From Victim to Advocate: Breaking the Cycle of FGM

It’s early morning in the village where Batula and her parents live, and as is the norm, everyone is woken up by the call for prayer. As early as thirty minutes past seven, her grandmother shows up carrying concoctions and some herbs. Batula asks her grandmother what those things are used for: “This will help you heal faster after transforming you into a woman”. This is a seven-year-old girl who is supposed to be playing but something horrendous is about to happen to her.

For decades, thousands of women have perpetrated, perpetuated, and been punished by female genital mutilation. When Batula witnessed young females, between the ages of 7 and 15, bursting into their home with their parents, she became perplexed. All of these girls will be subjected to this gruesome activity. The fact that it happens to a child makes it one of the worst nightmares that any woman may experience.

Besides the horrendous pain that Batula will go through, her emotional and mental health will also be damaged. She could even develop mental health issues such as Body Dysmorphic Disorder, a condition many victims of FGM experience and which is characterized by a distressing obsession with flaws in one’s appearance, leading to excessive self-criticism and lack of self-esteem.

When the moment arrives the circumciser asks Batula “Open your legs young girl” Tears cascading her soft cheeks, not understanding what they are doing to her. She tries to escape but she is held by two ladies, her mother and her aunt. Each holding one of her feeble legs. Batula retaliates until they put a piece of cloth in her mouth to stop her from screaming. She faces the knife, and an important part of her body is now among the trash that the stray cats look out for. The same process is repeated for up to 10 young girls, some of them willing because of the lectures given by their older aunts and their mothers about the matter.

Mental health is one of the crucial topics of our generation and is, in fact, one area that should be given greater attention. Batula’s community does not recognize mental health at all. According to them, depression does not exist. One can literally be at their lowest, and one of their own family members would comfortably say “She has demons”. “She is possessed”. This is one of the things FGM does to a young girl. It destroys her mental health as well, and it kills her will to exist on this earth. At her age, Batula is supposed to be enjoying her childhood just as normal children in the world do, but sadly, that is not the case for many young girls like her, who are forced to “act like women” at that age. “Sit upright, aren’t you a girl?” is one of the constant phrases you are likely to hear in such a household.

A few years later another ordeal befalls Batula, she is defiled by her uncle at the age of 10 in their own home and the issue is solved by a group of elderly men. This is known as “maslaha” and is the main perpetrator of the crimes committed against girls in Batula’s community. In her community crimes such as defilement and rape are not taken to court because they believe that such issues will bring shame to the community, they, therefore, invite the elders of the community, and money is paid by the perpetrator of the crime or they marry off the victim to the perpetrator and in Batula’s case the council of elders decided to marry her off to the perpetrator of the crime when she becomes older.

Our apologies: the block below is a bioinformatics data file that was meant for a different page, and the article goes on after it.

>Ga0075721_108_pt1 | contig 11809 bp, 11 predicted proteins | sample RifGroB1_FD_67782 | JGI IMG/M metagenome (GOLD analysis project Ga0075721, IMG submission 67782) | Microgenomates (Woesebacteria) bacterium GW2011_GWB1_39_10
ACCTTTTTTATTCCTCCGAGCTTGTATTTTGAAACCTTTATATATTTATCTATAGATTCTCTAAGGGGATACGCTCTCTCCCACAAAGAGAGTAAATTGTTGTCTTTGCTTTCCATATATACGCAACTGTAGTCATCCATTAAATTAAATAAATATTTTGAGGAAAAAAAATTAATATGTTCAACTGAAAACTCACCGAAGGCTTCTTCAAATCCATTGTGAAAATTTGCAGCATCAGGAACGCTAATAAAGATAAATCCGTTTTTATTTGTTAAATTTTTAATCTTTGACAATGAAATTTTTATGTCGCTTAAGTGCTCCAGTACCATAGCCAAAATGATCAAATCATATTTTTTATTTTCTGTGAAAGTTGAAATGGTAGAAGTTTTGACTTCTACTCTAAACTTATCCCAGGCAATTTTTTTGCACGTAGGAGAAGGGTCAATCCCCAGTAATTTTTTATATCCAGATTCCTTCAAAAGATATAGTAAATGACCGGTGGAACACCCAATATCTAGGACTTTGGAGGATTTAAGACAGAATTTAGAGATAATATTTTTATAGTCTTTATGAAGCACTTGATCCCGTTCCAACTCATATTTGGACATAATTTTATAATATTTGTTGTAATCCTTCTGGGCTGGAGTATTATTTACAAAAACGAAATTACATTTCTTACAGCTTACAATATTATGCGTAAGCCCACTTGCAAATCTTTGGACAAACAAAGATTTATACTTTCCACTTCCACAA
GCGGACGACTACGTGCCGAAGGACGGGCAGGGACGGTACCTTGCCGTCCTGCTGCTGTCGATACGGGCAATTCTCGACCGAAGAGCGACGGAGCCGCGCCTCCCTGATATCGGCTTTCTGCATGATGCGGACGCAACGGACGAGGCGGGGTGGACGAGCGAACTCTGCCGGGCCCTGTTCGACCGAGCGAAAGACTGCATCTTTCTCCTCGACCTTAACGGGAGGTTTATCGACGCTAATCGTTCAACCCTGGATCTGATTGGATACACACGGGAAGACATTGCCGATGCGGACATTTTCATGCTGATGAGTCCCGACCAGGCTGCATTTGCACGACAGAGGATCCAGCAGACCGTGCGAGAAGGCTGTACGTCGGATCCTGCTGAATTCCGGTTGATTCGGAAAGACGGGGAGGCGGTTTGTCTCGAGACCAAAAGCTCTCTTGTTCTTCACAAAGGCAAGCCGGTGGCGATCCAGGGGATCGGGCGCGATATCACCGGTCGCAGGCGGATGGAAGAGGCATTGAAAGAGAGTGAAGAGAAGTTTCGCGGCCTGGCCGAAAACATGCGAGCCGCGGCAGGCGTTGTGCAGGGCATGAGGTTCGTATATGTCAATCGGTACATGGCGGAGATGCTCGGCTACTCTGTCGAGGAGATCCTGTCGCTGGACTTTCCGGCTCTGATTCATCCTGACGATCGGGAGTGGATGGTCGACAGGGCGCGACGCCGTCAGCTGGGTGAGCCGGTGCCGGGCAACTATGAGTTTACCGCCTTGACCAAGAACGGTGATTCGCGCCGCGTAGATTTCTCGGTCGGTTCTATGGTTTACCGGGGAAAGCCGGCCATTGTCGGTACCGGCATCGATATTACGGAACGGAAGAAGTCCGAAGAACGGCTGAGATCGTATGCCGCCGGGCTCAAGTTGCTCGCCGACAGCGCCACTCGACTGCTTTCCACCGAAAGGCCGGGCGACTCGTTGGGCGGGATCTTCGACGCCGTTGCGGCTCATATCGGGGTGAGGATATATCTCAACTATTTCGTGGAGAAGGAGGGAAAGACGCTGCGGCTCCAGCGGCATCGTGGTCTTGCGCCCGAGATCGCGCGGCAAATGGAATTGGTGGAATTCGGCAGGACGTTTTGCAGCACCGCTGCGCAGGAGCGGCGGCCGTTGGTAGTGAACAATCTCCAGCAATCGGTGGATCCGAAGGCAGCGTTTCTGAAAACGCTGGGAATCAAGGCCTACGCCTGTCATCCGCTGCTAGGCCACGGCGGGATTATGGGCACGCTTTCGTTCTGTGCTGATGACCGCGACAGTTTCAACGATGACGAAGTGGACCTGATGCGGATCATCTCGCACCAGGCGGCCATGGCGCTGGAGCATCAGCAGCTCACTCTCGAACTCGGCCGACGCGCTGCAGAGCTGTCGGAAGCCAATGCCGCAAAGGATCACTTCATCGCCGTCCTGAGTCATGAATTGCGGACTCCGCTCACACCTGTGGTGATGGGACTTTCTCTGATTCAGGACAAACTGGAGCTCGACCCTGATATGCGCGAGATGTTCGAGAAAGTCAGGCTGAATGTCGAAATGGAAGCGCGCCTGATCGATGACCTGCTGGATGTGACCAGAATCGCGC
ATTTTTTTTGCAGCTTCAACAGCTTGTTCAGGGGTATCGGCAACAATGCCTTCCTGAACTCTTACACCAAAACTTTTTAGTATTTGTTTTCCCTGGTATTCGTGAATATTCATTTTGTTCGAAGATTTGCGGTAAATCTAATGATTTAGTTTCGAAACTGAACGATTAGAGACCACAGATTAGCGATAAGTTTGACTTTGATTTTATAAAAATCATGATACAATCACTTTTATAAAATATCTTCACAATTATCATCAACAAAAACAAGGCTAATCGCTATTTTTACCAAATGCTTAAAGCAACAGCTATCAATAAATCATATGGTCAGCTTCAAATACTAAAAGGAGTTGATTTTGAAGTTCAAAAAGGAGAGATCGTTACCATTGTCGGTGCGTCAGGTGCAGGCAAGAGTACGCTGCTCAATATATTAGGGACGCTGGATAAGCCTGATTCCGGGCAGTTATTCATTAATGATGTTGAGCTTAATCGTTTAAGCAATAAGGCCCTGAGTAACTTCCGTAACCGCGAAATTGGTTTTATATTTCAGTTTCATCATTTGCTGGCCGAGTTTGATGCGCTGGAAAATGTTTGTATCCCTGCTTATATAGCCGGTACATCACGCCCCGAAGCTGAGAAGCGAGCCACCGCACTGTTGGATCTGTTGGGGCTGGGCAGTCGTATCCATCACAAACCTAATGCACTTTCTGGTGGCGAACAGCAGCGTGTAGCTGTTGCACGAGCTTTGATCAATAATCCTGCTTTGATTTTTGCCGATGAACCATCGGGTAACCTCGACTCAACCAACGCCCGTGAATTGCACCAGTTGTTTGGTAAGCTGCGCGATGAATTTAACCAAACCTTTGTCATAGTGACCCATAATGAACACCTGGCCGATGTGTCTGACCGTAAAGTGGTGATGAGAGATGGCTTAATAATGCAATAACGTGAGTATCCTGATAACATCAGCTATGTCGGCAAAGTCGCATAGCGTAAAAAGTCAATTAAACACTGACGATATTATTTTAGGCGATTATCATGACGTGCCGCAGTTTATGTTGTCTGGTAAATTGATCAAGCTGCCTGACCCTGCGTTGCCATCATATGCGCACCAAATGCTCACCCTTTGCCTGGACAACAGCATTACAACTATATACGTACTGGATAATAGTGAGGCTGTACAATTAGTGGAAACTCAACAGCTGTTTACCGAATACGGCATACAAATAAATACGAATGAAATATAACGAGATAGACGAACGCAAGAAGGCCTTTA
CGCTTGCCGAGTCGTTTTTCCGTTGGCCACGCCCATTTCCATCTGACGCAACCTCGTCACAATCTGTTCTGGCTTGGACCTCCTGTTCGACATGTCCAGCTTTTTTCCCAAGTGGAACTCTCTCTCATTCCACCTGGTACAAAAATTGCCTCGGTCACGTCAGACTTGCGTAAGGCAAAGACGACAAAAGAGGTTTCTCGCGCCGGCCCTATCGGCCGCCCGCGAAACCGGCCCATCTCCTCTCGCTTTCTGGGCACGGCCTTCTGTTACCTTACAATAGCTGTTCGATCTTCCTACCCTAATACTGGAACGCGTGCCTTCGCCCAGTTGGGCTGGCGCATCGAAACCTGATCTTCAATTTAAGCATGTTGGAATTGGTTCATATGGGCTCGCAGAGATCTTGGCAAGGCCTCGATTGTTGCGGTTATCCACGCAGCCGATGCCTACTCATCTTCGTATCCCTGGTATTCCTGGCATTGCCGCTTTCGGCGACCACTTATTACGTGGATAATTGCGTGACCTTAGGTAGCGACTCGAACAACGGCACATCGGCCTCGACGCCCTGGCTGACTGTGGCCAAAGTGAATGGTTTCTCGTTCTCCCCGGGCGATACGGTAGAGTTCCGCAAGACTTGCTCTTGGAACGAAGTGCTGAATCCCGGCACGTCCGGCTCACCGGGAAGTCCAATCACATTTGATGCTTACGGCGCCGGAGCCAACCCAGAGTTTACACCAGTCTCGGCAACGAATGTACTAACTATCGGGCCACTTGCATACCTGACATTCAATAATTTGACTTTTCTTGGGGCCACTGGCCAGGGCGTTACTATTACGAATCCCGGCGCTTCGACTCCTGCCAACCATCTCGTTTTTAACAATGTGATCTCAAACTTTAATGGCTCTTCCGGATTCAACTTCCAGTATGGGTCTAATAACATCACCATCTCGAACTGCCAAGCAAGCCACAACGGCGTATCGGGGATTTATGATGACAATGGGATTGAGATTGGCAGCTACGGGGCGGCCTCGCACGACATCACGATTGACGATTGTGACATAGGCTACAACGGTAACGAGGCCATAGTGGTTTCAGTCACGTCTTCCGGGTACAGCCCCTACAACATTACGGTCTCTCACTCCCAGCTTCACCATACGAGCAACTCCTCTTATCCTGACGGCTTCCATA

With this kind of unstable mind, Batula will turn 15, and she will be “ready” to get married off to one of the uncles who defiled her at the age of 10. At the age of 15, she is forced into marriage, and worse, she is married to someone who committed a crime against her. She is now forced to coexist with someone who wronged her, and society makes this feel right. Batula’s childhood has been snatched from her, and as if that was not enough, she will now spend her teenage years as a wife to a man three times her age. At that tender age, she is obligated to act as a wife and to cater to ‘wifely duties’. At the age of 17, Batula most probably will become a mother; she is supposed to take care of children, and because Batula is not aware of the crimes committed against her due to a lack of education, her children would go through the same path of life.

Education is the solution. It is the only tool that can demystify such destructive cultural habits. Education that will prioritize the younger generation, particularly young girls like Batula. With education, Batula would be able to understand the distinction between religion and culture, she would be aware of her rights as a girl, and contribute to change by promoting education in the children she raises.  

I am a survivor of Female Genital Mutilation and I believe if my parents went to school and were educated this could have been prevented. I had the opportunity to go to school and learn a lot and with that, I am not taking this gruesome activity to my generation. As a young girl who grew up in a marginalized community education has changed how I see things and would advocate for education for young girls like Batula. Educating young girls like Batula could save a whole generation from the FGM pandemic.

By: Ikran (Young Kenyan Advocate for Child Rights)

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